Or, in team games, you might have one member of the team booming if other members of the team are having some success on the front lines.
If you’re booming, you’re always likely to have 3-4 Town Centers in most situations in order to maximize your Villager production.
You do want to be walled up when booming, but you don’t need to worry too much about being highly defended with no weak points.
If your enemy does mount an attack at some point after you’ve begun booming, you should have enough space in your base to move your Villagers to somewhere safe and you should have enough military buildings and resource income to defend.
Your Town Centers should be built on resources such as gold, stone or wood — preferably close to two of these if possible — and this offers your Villagers from protection, or a safe haven, in the event of an attack.
If you run out of space when booming, you can always delete walls and expand outside of them as your new buildings essentially become walls of their own.
Scouts Into Knights
The majority of the strategies above should actually be chained together to be most effective, or should be used or adapted in some way that allows you to be creative and surprise your opponent as well as give yourself an Eco advantage.
For example, many players would go for a strategy like ‘M@A into Fast Castle’ or, in this example, we’re looking at the ‘Scouts Into Knights’.
With this, you’re not going to do too much differently to a regular Scout Rush strategy.
However, the idea is that you disrupt your opponent with Scouts and cause as much damage as you can. Whilst doing this, you wall up at home and get to the Castle Age so that you can create Knights.
Where Scouts can be a disruption, Knights can deal the killer blow in terms of giving you an unassailable lead.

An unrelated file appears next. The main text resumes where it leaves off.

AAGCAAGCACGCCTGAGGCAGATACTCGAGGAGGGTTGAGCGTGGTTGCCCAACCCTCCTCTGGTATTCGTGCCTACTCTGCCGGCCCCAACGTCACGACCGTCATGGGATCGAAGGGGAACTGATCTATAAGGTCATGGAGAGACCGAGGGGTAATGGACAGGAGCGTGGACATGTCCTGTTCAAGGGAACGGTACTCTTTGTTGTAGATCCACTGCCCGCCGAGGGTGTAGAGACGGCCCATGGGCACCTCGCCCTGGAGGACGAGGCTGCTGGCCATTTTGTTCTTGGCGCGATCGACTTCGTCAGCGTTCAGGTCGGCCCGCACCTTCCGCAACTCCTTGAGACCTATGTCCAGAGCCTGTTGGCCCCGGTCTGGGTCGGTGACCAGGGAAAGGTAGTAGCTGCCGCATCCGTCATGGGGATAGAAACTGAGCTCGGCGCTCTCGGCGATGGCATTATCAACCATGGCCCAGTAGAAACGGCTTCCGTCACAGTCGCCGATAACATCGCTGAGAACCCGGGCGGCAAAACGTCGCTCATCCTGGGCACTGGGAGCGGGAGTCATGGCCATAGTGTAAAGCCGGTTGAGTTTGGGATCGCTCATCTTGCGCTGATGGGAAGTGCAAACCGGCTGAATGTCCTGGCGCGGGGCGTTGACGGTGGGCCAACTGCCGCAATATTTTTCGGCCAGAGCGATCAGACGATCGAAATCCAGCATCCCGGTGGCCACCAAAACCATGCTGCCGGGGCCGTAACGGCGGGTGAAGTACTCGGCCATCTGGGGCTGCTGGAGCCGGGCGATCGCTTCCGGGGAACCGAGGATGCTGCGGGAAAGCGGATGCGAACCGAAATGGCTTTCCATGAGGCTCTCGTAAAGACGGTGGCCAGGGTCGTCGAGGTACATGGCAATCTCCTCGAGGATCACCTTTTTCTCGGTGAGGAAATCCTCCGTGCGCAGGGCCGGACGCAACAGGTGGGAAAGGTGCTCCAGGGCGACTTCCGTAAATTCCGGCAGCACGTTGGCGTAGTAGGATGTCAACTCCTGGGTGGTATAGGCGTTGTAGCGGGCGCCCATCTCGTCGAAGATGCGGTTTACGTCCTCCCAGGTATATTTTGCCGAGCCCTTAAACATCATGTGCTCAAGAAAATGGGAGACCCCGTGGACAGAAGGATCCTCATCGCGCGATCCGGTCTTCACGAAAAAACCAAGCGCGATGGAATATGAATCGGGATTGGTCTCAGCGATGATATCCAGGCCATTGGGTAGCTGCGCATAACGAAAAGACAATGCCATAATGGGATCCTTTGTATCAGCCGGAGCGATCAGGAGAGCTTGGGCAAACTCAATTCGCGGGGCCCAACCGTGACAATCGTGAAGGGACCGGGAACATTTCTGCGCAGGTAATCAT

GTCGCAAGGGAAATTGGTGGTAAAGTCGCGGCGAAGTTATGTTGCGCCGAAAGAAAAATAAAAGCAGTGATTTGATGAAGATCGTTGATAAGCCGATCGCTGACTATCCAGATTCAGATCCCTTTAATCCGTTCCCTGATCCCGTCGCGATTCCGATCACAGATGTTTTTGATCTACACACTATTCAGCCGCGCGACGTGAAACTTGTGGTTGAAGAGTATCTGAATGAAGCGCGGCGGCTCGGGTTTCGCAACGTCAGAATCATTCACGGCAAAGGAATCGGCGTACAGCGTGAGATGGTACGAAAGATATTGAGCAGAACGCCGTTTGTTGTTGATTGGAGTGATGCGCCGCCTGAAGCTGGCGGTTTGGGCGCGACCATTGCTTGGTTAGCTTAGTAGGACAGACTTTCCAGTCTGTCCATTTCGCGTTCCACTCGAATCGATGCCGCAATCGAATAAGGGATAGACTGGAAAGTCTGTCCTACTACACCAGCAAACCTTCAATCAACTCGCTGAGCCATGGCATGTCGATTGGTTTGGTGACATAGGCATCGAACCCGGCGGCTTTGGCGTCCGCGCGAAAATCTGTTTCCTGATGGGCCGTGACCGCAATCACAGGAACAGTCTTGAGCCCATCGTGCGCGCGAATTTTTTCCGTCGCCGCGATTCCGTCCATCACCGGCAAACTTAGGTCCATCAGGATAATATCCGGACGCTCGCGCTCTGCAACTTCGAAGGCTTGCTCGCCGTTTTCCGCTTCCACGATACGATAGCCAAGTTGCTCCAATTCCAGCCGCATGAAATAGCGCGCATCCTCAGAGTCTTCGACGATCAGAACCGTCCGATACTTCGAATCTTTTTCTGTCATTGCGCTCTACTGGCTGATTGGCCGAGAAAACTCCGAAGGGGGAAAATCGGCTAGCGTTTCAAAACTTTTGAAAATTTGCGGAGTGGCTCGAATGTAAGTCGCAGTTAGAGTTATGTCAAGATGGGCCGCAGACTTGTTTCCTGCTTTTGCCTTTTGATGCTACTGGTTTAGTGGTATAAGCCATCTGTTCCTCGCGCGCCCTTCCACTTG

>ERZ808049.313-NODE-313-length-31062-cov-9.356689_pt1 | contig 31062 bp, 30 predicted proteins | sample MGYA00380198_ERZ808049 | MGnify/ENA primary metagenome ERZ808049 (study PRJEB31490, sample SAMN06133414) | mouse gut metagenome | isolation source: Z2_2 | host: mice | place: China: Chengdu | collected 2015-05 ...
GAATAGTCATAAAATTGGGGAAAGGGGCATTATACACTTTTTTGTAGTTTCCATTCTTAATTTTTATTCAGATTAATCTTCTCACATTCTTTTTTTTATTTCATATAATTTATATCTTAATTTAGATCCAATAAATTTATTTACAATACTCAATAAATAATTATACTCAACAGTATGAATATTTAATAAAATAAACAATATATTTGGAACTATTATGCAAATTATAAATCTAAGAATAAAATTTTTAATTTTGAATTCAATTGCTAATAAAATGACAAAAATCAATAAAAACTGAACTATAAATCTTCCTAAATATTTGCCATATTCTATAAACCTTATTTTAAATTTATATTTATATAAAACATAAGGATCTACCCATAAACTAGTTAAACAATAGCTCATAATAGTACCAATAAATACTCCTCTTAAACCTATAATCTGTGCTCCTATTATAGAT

The potential to chain or mix-in various strategies allows your openings to go from a small, predictable pool to an arsenal of unexpected attacks.
The issue with Scouts Into Knights is that your opponent might have made Spearmen or Pikemen to defend and if you go on to make Knights, you’ll be countered.
Instead, it sometimes makes sense to switch into a different unit type to prevent being countered. For example, with something like M@A Into Knights, you start with infantry and your opponent might make Archers or Skirmishers to counter them. As Knights counter both of those units extremely well, you’re switching into a unit type that will likely continue to do good amounts of damage.
The strategies we’ve shared above are simplified.
The longer each game plays out, the more adjustments you’ll have to make to your strategy.
You should never fully decide on the strategy you’re going to start with until you’ve at least seen the map you’re playing on as where your resources generate could be enough to change your plan.
Maps & Map Control
Understanding maps — and which of the maps you’re playing on in any given game — is an extremely underrated and important factor for beginners or lower-level players.
Even though resource generation is somewhat random on every map (e.g. where your sheep, berries, gold and stone is located), each has specific things to learn and certain things to remember that will massively impact the outcome of your games.
As the Ranked map pool changes on a regular basis, it’s impossible to cover all of them in this guide. However, we will mention some of the more popular or well-known maps and discuss things to look out for.